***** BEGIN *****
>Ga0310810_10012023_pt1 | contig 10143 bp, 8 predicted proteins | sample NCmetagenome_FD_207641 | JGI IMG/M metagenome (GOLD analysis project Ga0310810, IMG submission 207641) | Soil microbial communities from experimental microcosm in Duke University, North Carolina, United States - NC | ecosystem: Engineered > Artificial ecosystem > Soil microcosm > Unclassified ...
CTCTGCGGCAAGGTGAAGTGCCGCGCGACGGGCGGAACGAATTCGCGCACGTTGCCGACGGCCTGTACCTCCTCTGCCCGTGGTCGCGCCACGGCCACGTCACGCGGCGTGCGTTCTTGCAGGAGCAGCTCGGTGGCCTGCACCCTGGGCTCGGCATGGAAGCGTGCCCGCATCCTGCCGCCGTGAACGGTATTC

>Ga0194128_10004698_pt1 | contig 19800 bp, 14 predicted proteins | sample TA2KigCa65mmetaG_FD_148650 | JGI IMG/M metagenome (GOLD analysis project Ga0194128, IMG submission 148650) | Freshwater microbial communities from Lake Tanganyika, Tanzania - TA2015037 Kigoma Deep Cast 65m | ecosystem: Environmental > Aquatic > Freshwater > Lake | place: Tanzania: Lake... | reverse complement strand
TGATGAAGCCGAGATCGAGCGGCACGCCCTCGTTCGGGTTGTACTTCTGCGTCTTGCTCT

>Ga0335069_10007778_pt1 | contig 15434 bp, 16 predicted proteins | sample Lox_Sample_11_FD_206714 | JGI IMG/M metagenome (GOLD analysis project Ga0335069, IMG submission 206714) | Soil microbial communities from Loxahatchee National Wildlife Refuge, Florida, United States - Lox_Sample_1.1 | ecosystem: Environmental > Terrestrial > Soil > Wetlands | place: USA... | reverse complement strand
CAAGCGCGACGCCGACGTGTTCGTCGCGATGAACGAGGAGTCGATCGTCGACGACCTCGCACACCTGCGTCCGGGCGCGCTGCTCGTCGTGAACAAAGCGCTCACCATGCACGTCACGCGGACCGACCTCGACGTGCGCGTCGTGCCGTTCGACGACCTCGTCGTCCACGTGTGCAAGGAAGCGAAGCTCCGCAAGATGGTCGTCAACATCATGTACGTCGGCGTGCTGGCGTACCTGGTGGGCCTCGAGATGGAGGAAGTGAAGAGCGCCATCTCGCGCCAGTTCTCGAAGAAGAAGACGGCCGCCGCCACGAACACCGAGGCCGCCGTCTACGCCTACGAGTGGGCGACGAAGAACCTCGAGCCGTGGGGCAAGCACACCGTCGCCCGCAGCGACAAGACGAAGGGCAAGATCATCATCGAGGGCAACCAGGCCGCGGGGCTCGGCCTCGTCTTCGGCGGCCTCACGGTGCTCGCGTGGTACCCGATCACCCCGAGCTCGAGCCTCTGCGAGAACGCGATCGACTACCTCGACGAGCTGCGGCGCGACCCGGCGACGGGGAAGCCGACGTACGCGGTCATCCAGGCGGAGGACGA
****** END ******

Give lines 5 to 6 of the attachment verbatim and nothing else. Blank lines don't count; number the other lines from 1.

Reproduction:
>Ga0335069_10007778_pt1 | contig 15434 bp, 16 predicted proteins | sample Lox_Sample_11_FD_206714 | JGI IMG/M metagenome (GOLD analysis project Ga0335069, IMG submission 206714) | Soil microbial communities from Loxahatchee National Wildlife Refuge, Florida, United States - Lox_Sample_1.1 | ecosystem: Environmental > Terrestrial > Soil > Wetlands | place: USA... | reverse complement strand
CAAGCGCGACGCCGACGTGTTCGTCGCGATGAACGAGGAGTCGATCGTCGACGACCTCGCACACCTGCGTCCGGGCGCGCTGCTCGTCGTGAACAAAGCGCTCACCATGCACGTCACGCGGACCGACCTCGACGTGCGCGTCGTGCCGTTCGACGACCTCGTCGTCCACGTGTGCAAGGAAGCGAAGCTCCGCAAGATGGTCGTCAACATCATGTACGTCGGCGTGCTGGCGTACCTGGTGGGCCTCGAGATGGAGGAAGTGAAGAGCGCCATCTCGCGCCAGTTCTCGAAGAAGAAGACGGCCGCCGCCACGAACACCGAGGCCGCCGTCTACGCCTACGAGTGGGCGACGAAGAACCTCGAGCCGTGGGGCAAGCACACCGTCGCCCGCAGCGACAAGACGAAGGGCAAGATCATCATCGAGGGCAACCAGGCCGCGGGGCTCGGCCTCGTCTTCGGCGGCCTCACGGTGCTCGCGTGGTACCCGATCACCCCGAGCTCGAGCCTCTGCGAGAACGCGATCGACTACCTCGACGAGCTGCGGCGCGACCCGGCGACGGGGAAGCCGACGTACGCGGTCATCCAGGCGGAGGACGA